Most years, I’m glad to return my children to school. And I don’t mean just glad, I mean ecstatic, overjoyed, beside myself with overwhelming happiness that I’m no longer part-time summer camp director, part-time jail warden, part-time personal chef and full-time zookeeper. When they go back to school, my vacation begins.
But with our oldest child already moved out, our middle child now a senior and only one left who can’t drive, I’m growing sad that these school years will soon be ending. Mind you, I’ve never been PTA president, much less homeroom mom assistant to the assistant, and so I’m also growing concerned that my children are going to remember me as the slacker mom I was rather than the mom of the year I meant to be.
So while I still have some time, I need to rewrite history, sprinkle their memories with some fake news and make them completely forget all the times I picked them up late or made them pass off packaged cookies for homemade ones at every single one of their school parties.
It’s time to reform my image. If Martha Stewart can serve jail time and follow her incarceration with a primetime Christmas special, surely I can become supermom in the next year.
In an effort to replace my senior’s memories, and those of her brother while I’m at it, I pledge to do correct my wayward ways as follows:
• I will not forget to pick you up from school on the days you don’t have your car. Not even once, because that is wrong and also because it seems to be that one thing you guys bring up over and over and over. I get it, you get out at 3, and I will be there. What? You get out at 2:50? Well, therein lies the first problem.
• I will make your school lunch for more than just the first week of school. This will, obviously, also entail my going to the grocery on a regular basis, which is really a huge thorn in my side, but I completely understand. After 12 years you can’t eat one more chicken nugget. Have you tried Chick-fil-A nuggets, though, because those are so good? OK, no – you are right – make your lunch. Done.
• I will no longer let my son wear girl shirts to school. Apparently boy polo shirts button up on one side and girl polo shirts button up the other – who knew. Well apparently most of the eighth-grade boys did last year, so this year – no girl shirts.
• I will not forget to wash your tennis, soccer, cross-country and football gear every single night – twice – on hot. Because throwing them in the dryer for 10 minutes with a dryer sheet and then Febreezing them is not the same...even though it kind of is.
• I will not wait until the last minute to work on your-my project, because all that yelling is bad for everyone. Additionally, I will start working on your bug project at least two weeks earlier, so I can order exotic freeze-dried bugs and not end up super-gluing regular old worms and bees to a piece of cardboard the night before. Because that not only gets you a bad grade, but more importantly it allows that mom – you know the one – to make a better grade than me-you.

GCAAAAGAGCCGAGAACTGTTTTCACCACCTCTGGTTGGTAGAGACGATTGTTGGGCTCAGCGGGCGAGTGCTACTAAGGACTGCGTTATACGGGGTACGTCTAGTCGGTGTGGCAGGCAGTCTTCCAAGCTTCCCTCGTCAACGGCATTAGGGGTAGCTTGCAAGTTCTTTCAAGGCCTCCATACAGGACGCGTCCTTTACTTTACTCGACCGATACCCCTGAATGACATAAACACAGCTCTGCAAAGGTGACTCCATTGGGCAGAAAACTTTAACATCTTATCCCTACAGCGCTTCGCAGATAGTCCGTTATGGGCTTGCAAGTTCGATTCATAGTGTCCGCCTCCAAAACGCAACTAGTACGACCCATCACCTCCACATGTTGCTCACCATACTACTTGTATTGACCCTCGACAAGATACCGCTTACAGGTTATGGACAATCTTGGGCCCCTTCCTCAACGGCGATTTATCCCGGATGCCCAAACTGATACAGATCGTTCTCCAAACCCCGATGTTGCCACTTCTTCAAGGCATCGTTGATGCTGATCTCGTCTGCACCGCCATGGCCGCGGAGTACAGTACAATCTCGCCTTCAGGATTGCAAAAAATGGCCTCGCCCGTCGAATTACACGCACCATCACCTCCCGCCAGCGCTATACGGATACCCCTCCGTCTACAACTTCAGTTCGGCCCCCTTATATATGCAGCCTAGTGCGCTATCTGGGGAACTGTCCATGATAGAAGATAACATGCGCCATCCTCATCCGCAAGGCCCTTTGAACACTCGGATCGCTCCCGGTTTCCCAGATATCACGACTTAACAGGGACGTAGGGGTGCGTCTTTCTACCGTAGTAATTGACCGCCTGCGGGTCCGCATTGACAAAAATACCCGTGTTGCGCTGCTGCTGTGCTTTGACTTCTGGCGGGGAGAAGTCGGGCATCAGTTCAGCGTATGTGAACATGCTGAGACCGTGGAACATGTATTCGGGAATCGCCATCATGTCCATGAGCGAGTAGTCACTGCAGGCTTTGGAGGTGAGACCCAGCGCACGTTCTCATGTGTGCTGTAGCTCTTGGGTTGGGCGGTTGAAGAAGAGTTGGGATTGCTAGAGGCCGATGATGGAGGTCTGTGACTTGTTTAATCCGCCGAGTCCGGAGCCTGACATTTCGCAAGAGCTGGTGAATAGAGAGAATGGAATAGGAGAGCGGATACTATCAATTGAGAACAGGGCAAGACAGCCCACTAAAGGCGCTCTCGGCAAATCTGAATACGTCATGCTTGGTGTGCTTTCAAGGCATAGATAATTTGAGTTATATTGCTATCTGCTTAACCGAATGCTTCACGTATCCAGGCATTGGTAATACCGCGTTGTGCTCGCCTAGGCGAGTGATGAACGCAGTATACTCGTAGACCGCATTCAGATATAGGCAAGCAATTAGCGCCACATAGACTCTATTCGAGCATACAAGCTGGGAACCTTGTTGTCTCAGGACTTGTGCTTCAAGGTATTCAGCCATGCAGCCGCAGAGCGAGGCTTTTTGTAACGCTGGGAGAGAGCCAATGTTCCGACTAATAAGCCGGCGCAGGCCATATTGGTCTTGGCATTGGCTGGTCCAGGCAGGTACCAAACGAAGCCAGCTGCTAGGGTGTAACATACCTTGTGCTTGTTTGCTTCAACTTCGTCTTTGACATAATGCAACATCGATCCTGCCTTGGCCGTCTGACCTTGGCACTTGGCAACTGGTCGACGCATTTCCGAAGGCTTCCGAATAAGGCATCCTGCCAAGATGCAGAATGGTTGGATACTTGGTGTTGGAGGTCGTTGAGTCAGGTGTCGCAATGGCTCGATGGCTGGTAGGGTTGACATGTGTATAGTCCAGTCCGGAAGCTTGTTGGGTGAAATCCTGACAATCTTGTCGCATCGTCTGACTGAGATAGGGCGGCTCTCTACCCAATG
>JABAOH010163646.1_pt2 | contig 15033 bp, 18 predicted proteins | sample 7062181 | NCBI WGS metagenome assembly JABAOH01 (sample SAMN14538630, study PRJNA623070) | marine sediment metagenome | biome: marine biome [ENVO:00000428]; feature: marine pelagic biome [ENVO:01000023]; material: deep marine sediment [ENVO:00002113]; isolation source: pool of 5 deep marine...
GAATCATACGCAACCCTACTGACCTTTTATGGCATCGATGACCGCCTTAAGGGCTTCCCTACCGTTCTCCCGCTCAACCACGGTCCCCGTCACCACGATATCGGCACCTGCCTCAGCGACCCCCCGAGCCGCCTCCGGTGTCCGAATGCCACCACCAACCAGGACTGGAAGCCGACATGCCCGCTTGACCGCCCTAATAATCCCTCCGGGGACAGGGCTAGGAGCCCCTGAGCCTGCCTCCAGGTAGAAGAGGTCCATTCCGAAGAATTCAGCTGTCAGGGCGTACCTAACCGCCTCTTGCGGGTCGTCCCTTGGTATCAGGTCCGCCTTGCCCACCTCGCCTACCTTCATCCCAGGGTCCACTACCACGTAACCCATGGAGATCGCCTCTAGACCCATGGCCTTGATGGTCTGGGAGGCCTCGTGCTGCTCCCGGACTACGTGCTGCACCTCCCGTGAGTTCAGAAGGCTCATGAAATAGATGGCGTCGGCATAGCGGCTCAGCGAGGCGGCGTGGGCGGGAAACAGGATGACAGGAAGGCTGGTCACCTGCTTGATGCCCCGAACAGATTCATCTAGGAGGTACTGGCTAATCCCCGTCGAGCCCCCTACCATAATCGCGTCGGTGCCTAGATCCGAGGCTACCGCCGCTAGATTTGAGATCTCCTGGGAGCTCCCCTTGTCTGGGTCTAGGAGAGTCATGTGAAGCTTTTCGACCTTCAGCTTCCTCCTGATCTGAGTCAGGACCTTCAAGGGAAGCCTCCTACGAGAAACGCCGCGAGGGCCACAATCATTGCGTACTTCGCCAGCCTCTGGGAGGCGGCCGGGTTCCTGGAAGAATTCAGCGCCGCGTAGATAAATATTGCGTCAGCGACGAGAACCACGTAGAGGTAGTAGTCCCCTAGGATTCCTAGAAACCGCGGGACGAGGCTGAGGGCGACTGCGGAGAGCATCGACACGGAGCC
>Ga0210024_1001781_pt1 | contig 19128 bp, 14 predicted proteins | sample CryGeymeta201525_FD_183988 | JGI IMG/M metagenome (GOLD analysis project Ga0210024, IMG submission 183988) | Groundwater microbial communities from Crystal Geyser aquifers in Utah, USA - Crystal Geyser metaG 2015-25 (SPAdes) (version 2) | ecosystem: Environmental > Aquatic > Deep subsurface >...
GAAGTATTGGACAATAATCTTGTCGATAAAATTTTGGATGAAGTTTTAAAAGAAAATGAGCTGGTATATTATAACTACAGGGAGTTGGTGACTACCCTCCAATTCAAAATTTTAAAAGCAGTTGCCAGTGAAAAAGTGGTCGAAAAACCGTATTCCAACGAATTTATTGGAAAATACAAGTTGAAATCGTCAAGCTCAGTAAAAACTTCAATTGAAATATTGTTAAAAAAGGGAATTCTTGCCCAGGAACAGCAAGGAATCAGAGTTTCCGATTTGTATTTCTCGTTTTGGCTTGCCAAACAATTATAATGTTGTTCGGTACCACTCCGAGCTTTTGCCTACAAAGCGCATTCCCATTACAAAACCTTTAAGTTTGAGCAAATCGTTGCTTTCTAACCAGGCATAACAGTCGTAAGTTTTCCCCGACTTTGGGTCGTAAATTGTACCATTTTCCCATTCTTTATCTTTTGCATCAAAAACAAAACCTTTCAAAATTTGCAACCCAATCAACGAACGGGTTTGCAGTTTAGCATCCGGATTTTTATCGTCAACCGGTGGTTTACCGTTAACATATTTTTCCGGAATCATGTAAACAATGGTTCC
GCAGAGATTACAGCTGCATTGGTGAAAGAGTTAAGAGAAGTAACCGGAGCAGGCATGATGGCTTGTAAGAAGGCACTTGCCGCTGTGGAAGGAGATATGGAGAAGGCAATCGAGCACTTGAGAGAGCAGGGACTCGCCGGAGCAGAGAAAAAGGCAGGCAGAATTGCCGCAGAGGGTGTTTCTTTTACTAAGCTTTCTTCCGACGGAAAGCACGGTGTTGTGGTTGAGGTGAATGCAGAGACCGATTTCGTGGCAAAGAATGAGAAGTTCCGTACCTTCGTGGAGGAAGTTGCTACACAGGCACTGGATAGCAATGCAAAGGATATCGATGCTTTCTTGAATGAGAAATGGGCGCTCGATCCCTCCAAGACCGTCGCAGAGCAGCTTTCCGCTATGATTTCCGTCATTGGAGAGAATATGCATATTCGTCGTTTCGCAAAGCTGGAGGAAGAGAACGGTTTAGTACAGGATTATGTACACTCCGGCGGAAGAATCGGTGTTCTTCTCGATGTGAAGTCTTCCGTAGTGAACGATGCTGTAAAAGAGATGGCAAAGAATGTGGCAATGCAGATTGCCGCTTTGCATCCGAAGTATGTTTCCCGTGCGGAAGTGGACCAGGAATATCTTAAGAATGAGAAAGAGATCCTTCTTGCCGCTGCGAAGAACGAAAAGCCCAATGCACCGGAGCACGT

• I will remember to sign your agenda book, permission slip, sports waiver and won’t encourage you to forge my name when you call me from the school office, because the principal has an odd habit of putting me on speaker and also because your dad’s signature is much easier to replicate.
• If there is a short period – promise, it will be short – where I can’t make your lunch and you have to eat cafeteria food, I will remember to put money into your lunch account, because it’s embarrassing not only for you, but for me to get that call...day after day. And while part of me thinks it’s character building, your dad doesn’t think it’s funny.
• I will encourage you to attend all practices even if that means I will spend every single day of this next year waiting in my car or sitting in the bleachers for hours on end. One, because I love you and two, because I have a feeling your dad is keeping a file on me, and I probably need to step it up.
• I will remember that it’s important that I get your teacher a Christmas gift, a teacher appreciation gift, a Valentine’s Day gift and an end-of-the-year gift because when I/you get that last tardy before Saturday school begins, she just might be “resting her eyes” as you slip into the room at 8:05.
• I will do my best to not look absolutely pained as I sit through your academic banquet, end-of-the-year crossing, school award program...because you/I worked hard for that physical education award, just as hard as that other child who has won every single other award for the last 12 years. Just as hard.
Comments? You can email Angel Kane at firstname.lastname@example.org. Becky Andrews and Kane are the brains behind Telling Tales, a weekly column in The Democrat.